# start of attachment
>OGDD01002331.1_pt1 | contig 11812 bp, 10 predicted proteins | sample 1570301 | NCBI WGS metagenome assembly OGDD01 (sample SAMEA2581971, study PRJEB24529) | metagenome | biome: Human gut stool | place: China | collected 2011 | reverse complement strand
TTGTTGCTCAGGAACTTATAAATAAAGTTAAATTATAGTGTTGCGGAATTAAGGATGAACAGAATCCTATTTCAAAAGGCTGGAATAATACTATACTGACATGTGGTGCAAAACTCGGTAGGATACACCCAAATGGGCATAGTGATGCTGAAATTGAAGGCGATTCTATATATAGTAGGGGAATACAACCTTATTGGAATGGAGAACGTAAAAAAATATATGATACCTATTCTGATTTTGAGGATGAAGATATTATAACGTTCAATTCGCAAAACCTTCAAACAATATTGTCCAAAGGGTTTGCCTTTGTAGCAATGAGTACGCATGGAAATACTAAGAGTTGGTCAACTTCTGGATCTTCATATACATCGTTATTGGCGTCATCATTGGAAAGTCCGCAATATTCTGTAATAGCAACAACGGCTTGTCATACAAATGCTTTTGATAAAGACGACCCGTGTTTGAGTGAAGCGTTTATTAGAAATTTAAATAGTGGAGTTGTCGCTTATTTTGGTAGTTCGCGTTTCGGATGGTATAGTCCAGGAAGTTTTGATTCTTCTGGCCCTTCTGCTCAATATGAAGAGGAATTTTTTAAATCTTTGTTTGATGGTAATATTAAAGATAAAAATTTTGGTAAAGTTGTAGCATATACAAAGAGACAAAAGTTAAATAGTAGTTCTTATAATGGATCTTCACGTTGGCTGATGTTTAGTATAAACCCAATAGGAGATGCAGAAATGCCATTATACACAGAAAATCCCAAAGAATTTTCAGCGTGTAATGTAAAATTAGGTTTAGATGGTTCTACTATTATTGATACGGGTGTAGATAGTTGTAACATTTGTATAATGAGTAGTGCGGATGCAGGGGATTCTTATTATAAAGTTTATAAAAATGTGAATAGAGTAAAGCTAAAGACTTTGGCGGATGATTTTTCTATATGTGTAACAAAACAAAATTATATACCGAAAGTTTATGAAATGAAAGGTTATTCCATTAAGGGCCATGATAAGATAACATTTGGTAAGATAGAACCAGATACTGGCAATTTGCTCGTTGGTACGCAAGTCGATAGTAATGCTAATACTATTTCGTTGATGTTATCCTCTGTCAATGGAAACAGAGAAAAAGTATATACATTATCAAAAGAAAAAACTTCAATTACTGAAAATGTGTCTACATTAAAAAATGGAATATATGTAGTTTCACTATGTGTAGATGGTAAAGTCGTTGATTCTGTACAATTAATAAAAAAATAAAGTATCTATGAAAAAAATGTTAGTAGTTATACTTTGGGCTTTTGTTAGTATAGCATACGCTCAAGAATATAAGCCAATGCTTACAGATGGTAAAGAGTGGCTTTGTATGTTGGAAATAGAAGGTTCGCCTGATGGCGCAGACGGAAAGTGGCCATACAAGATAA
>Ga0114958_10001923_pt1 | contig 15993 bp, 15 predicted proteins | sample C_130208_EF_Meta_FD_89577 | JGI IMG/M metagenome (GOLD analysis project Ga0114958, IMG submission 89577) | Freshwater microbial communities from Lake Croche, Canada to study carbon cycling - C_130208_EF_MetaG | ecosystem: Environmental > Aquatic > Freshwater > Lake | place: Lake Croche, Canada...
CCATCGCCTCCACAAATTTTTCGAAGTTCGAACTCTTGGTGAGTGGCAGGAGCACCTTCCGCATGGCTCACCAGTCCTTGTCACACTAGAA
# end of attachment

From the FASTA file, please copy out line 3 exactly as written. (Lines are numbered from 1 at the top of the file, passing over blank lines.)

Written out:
>Ga0114958_10001923_pt1 | contig 15993 bp, 15 predicted proteins | sample C_130208_EF_Meta_FD_89577 | JGI IMG/M metagenome (GOLD analysis project Ga0114958, IMG submission 89577) | Freshwater microbial communities from Lake Croche, Canada to study carbon cycling - C_130208_EF_MetaG | ecosystem: Environmental > Aquatic > Freshwater > Lake | place: Lake Croche, Canada...